Before the coal-ash "dam" at the Kingston TVA Plant collapsed:
The same place, the day AFTER the dam's failure:
Remember that coal-ash "dam" that washed away a couple of score of square miles in Tennessee? The Tennessee Valley Authority’s Kingston plant. It killed a couple of folks, really fouled up the local homesteads and farms, the landscape, the wildlife, and the river system for some miles downstream...which included some pretty big towns and some pretty big, important rivers. That was but one of 44 such dams scattered across the country. The EPA won't reveal their locations, however, for reasons of 'security.' This, according to a story on the Grist weblog, by Sue Sturgis.
And that's hardly 'transparency,' of course.
Because the security concern is kinda spurious.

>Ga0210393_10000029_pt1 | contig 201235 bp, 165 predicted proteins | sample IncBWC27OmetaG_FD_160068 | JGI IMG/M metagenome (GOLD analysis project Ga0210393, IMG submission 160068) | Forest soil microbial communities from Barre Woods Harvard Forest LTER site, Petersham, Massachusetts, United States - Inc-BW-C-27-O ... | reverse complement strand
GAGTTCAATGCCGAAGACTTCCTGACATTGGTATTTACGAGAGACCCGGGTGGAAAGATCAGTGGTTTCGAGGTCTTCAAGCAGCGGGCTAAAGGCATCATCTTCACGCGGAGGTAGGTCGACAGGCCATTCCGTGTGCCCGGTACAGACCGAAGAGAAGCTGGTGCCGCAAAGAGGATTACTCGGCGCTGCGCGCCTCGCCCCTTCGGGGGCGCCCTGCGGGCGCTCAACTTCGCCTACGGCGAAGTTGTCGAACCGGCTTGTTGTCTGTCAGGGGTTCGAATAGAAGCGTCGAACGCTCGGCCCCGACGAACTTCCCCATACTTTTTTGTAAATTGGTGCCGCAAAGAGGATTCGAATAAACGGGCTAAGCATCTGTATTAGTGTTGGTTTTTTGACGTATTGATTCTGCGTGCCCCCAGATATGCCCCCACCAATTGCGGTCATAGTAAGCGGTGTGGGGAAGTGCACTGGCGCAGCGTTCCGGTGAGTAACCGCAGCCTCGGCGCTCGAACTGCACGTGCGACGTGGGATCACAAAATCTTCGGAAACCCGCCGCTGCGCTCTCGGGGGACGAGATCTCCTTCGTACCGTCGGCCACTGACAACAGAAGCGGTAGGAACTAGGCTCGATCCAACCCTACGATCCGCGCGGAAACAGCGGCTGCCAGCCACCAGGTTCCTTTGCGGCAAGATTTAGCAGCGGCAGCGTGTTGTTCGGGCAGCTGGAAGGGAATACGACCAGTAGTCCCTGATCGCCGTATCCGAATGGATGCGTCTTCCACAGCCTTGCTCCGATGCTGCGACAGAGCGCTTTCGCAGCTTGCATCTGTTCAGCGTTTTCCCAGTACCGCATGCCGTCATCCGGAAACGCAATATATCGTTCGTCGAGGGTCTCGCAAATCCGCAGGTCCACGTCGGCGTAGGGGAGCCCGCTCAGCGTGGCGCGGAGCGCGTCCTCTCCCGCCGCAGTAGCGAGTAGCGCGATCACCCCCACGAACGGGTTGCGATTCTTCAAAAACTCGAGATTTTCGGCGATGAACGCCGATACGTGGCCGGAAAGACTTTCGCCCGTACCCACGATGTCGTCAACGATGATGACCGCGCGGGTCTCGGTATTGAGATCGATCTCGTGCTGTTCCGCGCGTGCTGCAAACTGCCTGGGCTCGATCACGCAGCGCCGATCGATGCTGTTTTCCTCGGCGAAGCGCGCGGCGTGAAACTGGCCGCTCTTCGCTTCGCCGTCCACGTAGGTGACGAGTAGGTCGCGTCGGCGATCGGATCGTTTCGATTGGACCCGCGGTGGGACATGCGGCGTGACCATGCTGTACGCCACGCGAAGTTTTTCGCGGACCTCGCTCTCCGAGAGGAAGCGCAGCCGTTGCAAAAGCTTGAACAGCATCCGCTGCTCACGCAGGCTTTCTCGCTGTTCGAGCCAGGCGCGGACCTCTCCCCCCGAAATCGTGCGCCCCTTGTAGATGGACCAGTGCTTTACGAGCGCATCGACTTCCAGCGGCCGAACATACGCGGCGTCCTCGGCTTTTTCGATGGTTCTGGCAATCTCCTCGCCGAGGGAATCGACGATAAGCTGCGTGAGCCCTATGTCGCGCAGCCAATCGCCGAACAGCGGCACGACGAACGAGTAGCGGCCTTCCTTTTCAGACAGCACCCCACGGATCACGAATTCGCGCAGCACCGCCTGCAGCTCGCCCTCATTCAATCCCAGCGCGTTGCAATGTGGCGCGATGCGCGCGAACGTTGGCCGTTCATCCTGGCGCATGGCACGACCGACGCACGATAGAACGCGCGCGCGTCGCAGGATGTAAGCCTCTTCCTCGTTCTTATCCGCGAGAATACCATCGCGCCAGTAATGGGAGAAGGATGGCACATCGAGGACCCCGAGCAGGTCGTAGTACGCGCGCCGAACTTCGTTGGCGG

You know why?
Well, for one thing, I betcha they wouldn't be that hard to find, ya know?
Telltales would be something profound, like: Huge, stone buildings, with numerous, stout wires radiating, to the deep, resonant hum of steam fired generators spinning massive turbines and tall plumes of steam spewing inito the sky. Served by roads. Manned by people. Probably, there's a phone number. Hiding in plain site...
Oh, and a river or a stream.
That's NOT gonna be that hard to find.
And somewhere around any one of them big, smoky, steaming, humming things, you're going to find a big, deep pond enclosed by coal ash.
And that'll be another one off the list...I betcha a determined person could get 'em all found in a summer.
Really. Especially with GPS.